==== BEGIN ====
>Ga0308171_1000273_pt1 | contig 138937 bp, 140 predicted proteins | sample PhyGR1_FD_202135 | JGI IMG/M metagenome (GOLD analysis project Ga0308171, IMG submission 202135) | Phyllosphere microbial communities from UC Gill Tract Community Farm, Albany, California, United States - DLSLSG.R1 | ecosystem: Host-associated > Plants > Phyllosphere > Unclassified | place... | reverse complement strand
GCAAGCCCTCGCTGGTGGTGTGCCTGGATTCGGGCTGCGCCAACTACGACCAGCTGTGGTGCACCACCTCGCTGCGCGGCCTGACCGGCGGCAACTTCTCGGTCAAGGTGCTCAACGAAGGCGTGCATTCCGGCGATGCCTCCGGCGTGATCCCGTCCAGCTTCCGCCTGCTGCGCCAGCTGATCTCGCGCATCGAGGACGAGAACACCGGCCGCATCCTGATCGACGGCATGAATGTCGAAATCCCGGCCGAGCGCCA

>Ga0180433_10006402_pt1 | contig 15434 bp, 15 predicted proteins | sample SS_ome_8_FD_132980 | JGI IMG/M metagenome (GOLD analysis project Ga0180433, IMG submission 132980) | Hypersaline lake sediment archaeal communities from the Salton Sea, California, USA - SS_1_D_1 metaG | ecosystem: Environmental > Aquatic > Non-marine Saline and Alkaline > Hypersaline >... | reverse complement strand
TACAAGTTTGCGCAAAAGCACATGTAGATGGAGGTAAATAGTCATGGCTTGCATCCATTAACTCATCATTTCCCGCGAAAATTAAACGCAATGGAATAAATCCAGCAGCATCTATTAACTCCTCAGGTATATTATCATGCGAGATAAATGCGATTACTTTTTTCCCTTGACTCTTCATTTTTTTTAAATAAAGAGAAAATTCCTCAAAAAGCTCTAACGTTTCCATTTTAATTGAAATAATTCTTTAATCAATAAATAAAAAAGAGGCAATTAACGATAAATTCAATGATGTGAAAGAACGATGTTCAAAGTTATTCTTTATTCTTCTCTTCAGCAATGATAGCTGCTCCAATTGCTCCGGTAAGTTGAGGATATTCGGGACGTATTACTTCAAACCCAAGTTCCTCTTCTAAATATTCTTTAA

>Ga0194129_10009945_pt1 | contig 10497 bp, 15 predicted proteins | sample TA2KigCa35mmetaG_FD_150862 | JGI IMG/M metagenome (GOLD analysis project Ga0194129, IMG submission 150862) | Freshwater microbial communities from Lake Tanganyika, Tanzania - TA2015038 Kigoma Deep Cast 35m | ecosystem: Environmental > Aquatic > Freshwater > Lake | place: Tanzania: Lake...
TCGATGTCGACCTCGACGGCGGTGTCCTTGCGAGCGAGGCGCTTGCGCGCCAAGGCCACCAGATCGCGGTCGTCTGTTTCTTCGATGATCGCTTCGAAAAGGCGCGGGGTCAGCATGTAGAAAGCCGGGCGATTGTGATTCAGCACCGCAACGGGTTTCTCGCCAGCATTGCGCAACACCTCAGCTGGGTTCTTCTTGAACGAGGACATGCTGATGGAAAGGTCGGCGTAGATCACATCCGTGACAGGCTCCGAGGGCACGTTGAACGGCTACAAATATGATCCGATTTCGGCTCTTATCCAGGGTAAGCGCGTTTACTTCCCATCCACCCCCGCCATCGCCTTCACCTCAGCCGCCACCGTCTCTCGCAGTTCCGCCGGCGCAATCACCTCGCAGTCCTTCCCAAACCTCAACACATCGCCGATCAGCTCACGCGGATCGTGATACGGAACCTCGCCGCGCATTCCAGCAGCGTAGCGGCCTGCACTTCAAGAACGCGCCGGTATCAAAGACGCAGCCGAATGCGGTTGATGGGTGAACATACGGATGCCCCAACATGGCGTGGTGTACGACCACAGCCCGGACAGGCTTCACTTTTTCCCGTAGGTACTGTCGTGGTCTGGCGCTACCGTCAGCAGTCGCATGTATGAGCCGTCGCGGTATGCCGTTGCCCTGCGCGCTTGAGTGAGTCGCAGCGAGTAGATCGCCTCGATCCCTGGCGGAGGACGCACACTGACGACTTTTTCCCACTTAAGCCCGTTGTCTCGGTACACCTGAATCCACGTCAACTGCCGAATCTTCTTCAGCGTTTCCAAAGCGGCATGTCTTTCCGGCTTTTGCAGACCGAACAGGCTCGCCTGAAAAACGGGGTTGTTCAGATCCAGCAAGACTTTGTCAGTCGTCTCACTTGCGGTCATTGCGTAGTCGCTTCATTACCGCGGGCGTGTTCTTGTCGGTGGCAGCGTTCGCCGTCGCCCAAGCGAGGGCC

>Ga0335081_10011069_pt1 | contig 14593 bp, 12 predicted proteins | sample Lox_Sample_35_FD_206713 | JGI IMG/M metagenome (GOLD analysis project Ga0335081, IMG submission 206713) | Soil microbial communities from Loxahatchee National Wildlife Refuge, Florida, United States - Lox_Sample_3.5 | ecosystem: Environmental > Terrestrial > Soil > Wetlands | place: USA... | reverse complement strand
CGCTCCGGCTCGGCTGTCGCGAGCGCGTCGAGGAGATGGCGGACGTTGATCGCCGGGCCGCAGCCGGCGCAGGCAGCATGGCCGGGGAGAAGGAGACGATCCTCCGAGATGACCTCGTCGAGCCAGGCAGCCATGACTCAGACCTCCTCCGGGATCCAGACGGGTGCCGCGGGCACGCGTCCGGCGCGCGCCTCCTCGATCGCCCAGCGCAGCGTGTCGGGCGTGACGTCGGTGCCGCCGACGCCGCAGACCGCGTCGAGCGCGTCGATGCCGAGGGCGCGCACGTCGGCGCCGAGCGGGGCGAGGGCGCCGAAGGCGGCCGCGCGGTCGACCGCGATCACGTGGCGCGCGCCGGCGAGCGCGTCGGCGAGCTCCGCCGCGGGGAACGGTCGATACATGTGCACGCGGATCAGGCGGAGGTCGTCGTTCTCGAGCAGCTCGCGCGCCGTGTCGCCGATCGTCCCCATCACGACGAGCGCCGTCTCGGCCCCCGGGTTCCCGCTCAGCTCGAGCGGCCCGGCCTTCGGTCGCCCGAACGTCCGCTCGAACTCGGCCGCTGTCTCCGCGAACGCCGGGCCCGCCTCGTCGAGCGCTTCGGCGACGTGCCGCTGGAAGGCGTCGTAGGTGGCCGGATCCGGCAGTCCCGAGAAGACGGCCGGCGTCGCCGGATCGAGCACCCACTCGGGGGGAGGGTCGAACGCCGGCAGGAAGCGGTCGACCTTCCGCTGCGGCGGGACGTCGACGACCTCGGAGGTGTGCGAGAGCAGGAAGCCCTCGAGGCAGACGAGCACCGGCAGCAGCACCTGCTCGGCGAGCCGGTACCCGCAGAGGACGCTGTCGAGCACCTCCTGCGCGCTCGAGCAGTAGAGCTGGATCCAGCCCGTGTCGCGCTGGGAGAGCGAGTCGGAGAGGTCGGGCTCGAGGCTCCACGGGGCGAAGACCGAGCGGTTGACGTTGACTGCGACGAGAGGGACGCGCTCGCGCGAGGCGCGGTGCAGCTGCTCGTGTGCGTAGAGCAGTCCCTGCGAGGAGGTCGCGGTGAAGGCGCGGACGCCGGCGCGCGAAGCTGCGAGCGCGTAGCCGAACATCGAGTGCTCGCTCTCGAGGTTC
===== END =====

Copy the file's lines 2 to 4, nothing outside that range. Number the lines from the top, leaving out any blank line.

GCAAGCCCTCGCTGGTGGTGTGCCTGGATTCGGGCTGCGCCAACTACGACCAGCTGTGGTGCACCACCTCGCTGCGCGGCCTGACCGGCGGCAACTTCTCGGTCAAGGTGCTCAACGAAGGCGTGCATTCCGGCGATGCCTCCGGCGTGATCCCGTCCAGCTTCCGCCTGCTGCGCCAGCTGATCTCGCGCATCGAGGACGAGAACACCGGCCGCATCCTGATCGACGGCATGAATGTCGAAATCCCGGCCGAGCGCCA

>Ga0180433_10006402_pt1 | contig 15434 bp, 15 predicted proteins | sample SS_ome_8_FD_132980 | JGI IMG/M metagenome (GOLD analysis project Ga0180433, IMG submission 132980) | Hypersaline lake sediment archaeal communities from the Salton Sea, California, USA - SS_1_D_1 metaG | ecosystem: Environmental > Aquatic > Non-marine Saline and Alkaline > Hypersaline >... | reverse complement strand
TACAAGTTTGCGCAAAAGCACATGTAGATGGAGGTAAATAGTCATGGCTTGCATCCATTAACTCATCATTTCCCGCGAAAATTAAACGCAATGGAATAAATCCAGCAGCATCTATTAACTCCTCAGGTATATTATCATGCGAGATAAATGCGATTACTTTTTTCCCTTGACTCTTCATTTTTTTTAAATAAAGAGAAAATTCCTCAAAAAGCTCTAACGTTTCCATTTTAATTGAAATAATTCTTTAATCAATAAATAAAAAAGAGGCAATTAACGATAAATTCAATGATGTGAAAGAACGATGTTCAAAGTTATTCTTTATTCTTCTCTTCAGCAATGATAGCTGCTCCAATTGCTCCGGTAAGTTGAGGATATTCGGGACGTATTACTTCAAACCCAAGTTCCTCTTCTAAATATTCTTTAA